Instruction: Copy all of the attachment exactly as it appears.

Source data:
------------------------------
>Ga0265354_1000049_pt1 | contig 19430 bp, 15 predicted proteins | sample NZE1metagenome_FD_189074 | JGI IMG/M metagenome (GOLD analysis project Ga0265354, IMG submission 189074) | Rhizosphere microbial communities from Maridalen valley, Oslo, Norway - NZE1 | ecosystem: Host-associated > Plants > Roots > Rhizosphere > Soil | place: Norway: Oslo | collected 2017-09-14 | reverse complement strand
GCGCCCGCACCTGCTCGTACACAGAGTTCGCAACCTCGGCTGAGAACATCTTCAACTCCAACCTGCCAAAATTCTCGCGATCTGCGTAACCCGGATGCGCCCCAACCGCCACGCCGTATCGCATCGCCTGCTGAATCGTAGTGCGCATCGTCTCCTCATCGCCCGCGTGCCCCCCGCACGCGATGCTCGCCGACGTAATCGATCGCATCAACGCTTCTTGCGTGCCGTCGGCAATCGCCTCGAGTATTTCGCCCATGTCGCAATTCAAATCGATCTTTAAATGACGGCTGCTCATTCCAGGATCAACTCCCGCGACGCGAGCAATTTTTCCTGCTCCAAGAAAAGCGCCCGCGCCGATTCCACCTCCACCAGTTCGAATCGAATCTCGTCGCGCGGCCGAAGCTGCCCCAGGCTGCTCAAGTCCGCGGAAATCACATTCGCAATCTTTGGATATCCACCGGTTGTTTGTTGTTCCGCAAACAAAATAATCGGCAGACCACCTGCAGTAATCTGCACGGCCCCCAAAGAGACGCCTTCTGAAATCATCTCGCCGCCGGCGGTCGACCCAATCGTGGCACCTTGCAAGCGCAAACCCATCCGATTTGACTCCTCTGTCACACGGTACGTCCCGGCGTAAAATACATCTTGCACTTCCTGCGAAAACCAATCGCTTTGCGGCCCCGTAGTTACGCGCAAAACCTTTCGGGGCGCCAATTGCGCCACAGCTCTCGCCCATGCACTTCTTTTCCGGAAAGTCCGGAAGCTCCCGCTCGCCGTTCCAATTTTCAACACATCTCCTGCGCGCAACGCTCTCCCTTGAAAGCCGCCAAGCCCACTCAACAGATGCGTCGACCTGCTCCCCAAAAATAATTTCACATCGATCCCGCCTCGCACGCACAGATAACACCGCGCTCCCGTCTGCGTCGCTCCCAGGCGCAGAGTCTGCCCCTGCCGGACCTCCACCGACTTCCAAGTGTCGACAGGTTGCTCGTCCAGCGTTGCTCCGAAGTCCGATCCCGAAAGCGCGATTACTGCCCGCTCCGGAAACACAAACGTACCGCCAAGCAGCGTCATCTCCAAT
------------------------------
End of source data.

>Ga0265354_1000049_pt1 | contig 19430 bp, 15 predicted proteins | sample NZE1metagenome_FD_189074 | JGI IMG/M metagenome (GOLD analysis project Ga0265354, IMG submission 189074) | Rhizosphere microbial communities from Maridalen valley, Oslo, Norway - NZE1 | ecosystem: Host-associated > Plants > Roots > Rhizosphere > Soil | place: Norway: Oslo | collected 2017-09-14 | reverse complement strand
GCGCCCGCACCTGCTCGTACACAGAGTTCGCAACCTCGGCTGAGAACATCTTCAACTCCAACCTGCCAAAATTCTCGCGATCTGCGTAACCCGGATGCGCCCCAACCGCCACGCCGTATCGCATCGCCTGCTGAATCGTAGTGCGCATCGTCTCCTCATCGCCCGCGTGCCCCCCGCACGCGATGCTCGCCGACGTAATCGATCGCATCAACGCTTCTTGCGTGCCGTCGGCAATCGCCTCGAGTATTTCGCCCATGTCGCAATTCAAATCGATCTTTAAATGACGGCTGCTCATTCCAGGATCAACTCCCGCGACGCGAGCAATTTTTCCTGCTCCAAGAAAAGCGCCCGCGCCGATTCCACCTCCACCAGTTCGAATCGAATCTCGTCGCGCGGCCGAAGCTGCCCCAGGCTGCTCAAGTCCGCGGAAATCACATTCGCAATCTTTGGATATCCACCGGTTGTTTGTTGTTCCGCAAACAAAATAATCGGCAGACCACCTGCAGTAATCTGCACGGCCCCCAAAGAGACGCCTTCTGAAATCATCTCGCCGCCGGCGGTCGACCCAATCGTGGCACCTTGCAAGCGCAAACCCATCCGATTTGACTCCTCTGTCACACGGTACGTCCCGGCGTAAAATACATCTTGCACTTCCTGCGAAAACCAATCGCTTTGCGGCCCCGTAGTTACGCGCAAAACCTTTCGGGGCGCCAATTGCGCCACAGCTCTCGCCCATGCACTTCTTTTCCGGAAAGTCCGGAAGCTCCCGCTCGCCGTTCCAATTTTCAACACATCTCCTGCGCGCAACGCTCTCCCTTGAAAGCCGCCAAGCCCACTCAACAGATGCGTCGACCTGCTCCCCAAAAATAATTTCACATCGATCCCGCCTCGCACGCACAGATAACACCGCGCTCCCGTCTGCGTCGCTCCCAGGCGCAGAGTCTGCCCCTGCCGGACCTCCACCGACTTCCAAGTGTCGACAGGTTGCTCGTCCAGCGTTGCTCCGAAGTCCGATCCCGAAAGCGCGATTACTGCCCGCTCCGGAAACACAAACGTACCGCCAAGCAGCGTCATCTCCAAT